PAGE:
Help! I think I have a name for it, but . . .
Posted by Woodhouse on June 19, 1998 at 12:03:26:
In response to Sand, written by Ken on June 18, 1998 at 15:38:01
. . . I may very well be wrong. I have heard the term "pounce-box" used, but I am drawing the meaning from context. Specifically, in Heyer's Regency novel "April Lady," it is said of Nell as she writes a letter: "She had just signed her name and was about to shake the pounce-box over the single sheet of paper, when the door opened."
HOWEVER, in "Devil's Cub", another novel by the same author (but a Georgian, not a Regency) the hero's valet says of his master's mode of dress and overall appearance: "One could wish for greater care in the arrangement of the cravat, and a more frequent use of the curling-irons and pounce-box; but (he has) nothing to conceal."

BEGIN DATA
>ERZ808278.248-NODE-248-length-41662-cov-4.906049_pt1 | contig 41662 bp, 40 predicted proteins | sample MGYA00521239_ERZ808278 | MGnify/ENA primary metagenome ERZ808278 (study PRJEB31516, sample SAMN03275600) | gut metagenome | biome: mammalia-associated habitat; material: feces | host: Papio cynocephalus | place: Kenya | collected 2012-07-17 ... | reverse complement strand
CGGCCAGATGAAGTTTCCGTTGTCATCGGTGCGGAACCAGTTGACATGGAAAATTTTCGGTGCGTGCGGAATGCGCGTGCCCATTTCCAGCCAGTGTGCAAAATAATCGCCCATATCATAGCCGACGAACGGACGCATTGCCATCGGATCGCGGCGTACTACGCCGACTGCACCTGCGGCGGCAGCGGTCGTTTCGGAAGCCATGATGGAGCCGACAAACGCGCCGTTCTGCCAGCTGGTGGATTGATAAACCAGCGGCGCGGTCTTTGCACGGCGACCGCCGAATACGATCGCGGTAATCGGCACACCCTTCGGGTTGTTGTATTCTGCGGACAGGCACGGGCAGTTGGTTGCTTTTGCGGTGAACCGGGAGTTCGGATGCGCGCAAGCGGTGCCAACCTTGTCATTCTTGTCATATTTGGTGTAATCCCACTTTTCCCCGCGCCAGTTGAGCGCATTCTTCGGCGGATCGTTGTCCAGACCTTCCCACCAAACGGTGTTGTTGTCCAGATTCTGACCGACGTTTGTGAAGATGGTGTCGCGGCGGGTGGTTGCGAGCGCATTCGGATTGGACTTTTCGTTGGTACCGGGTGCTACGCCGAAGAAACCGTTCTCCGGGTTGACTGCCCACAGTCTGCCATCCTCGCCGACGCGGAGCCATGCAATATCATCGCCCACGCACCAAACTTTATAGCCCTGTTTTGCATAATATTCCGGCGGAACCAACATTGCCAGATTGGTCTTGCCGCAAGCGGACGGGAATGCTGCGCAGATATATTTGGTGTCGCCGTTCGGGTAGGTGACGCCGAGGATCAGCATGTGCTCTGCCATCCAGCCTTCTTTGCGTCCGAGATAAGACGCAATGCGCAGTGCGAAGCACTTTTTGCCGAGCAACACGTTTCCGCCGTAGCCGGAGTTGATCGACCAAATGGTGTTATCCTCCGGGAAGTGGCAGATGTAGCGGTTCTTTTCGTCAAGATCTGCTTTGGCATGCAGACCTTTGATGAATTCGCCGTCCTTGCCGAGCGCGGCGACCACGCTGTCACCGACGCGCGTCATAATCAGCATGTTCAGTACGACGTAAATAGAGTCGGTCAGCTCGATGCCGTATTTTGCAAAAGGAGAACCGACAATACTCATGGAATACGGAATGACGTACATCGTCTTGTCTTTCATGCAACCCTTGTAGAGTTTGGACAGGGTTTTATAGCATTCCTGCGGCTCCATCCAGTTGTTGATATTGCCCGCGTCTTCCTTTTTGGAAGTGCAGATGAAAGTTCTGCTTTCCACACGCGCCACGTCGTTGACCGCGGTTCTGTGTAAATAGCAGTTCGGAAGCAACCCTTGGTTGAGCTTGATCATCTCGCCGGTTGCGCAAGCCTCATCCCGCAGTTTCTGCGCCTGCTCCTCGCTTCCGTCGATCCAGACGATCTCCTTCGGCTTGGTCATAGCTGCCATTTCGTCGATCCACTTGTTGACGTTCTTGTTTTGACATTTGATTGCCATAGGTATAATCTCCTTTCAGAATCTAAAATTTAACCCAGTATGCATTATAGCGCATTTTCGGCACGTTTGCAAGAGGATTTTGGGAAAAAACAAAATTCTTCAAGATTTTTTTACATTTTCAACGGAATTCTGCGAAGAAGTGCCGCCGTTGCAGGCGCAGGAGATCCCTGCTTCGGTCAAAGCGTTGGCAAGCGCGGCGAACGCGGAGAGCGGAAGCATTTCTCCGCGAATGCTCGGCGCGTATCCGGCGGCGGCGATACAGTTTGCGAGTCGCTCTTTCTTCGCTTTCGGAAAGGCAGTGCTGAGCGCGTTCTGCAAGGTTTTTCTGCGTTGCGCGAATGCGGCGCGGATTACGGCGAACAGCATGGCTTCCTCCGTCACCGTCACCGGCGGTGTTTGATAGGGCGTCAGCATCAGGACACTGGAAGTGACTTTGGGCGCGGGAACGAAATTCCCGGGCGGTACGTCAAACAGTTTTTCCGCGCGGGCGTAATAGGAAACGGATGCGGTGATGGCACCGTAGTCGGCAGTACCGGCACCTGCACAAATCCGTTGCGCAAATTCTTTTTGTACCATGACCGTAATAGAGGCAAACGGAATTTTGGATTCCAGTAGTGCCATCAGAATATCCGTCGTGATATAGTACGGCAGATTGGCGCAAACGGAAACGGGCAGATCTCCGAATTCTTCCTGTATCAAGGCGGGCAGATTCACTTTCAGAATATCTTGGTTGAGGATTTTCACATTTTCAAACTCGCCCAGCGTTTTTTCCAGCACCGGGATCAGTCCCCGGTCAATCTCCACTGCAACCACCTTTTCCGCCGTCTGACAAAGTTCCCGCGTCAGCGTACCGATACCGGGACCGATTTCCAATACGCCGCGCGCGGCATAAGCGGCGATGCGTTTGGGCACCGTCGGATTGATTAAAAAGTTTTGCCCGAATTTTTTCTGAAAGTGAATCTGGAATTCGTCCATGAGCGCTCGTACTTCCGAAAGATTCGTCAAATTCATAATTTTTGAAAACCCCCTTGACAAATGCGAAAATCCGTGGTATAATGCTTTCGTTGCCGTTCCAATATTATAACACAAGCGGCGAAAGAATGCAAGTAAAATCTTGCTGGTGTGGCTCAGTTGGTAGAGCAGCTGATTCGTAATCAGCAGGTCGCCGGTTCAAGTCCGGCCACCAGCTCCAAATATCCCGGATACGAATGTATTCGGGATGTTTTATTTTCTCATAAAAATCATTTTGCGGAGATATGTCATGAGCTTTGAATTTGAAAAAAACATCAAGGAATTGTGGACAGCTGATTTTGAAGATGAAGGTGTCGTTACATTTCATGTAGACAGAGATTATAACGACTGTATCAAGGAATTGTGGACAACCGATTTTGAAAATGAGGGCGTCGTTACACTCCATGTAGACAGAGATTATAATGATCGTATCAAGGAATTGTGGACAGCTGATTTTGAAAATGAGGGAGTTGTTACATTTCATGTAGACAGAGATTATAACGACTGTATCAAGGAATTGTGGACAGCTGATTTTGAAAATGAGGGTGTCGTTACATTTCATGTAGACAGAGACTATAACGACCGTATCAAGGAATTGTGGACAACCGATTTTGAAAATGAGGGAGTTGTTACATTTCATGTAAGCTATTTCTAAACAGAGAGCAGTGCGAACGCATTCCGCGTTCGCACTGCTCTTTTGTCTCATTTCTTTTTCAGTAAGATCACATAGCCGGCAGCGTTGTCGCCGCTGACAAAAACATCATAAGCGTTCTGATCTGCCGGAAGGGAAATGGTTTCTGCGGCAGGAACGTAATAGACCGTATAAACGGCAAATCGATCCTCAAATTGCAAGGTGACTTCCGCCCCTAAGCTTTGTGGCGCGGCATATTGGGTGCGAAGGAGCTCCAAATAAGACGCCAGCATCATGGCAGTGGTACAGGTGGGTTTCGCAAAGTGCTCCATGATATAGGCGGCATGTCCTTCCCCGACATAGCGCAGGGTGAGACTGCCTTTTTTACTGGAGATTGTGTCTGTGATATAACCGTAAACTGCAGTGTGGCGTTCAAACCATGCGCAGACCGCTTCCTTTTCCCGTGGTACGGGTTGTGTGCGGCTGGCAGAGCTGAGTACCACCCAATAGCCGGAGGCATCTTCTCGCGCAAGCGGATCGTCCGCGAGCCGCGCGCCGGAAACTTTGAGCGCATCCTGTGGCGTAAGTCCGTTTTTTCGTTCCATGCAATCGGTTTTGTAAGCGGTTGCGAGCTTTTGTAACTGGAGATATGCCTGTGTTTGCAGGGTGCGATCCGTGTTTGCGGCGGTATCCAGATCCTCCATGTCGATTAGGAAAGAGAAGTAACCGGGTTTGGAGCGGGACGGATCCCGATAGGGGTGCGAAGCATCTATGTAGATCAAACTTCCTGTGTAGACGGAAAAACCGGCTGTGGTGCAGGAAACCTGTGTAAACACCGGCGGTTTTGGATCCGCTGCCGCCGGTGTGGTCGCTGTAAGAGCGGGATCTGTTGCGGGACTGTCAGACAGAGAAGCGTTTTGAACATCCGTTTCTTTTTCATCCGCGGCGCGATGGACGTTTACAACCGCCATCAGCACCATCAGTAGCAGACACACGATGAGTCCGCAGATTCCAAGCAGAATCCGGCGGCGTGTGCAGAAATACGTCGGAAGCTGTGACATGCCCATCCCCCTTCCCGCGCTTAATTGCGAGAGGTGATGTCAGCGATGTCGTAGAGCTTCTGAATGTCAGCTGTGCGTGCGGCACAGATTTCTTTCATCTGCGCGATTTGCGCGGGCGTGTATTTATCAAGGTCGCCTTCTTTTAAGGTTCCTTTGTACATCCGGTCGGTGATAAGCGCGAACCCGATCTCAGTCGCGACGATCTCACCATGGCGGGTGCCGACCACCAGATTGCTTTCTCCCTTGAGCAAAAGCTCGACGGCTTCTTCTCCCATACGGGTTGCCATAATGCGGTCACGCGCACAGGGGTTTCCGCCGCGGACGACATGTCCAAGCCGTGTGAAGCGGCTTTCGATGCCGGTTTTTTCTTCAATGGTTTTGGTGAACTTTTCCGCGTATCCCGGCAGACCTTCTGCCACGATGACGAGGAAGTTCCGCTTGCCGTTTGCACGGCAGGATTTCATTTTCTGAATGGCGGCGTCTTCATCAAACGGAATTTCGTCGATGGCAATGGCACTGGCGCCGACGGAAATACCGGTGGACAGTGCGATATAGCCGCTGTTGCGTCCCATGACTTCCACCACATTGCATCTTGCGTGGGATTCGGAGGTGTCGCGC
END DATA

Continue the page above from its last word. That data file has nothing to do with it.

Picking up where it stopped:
SO . . . these meanings seem to conflict. Maybe the term pounce-box just meant "a shaker", to be used for sand, or in the last case, hair powder, which was used with the curling irons during the Georgian period. How was hair powder applied anyway?
Snarkhunter, what say you? Can anyone cross-post to the Heyer page and get a definitive answer? Thanks!
- "Pounce pot" Erin L 15:43:27 6/20/98 (2)
- From the OED Helen 13:51:47 6/19/98 (1)
- Heyer Laura W 01:36:00 6/28/98 (0)
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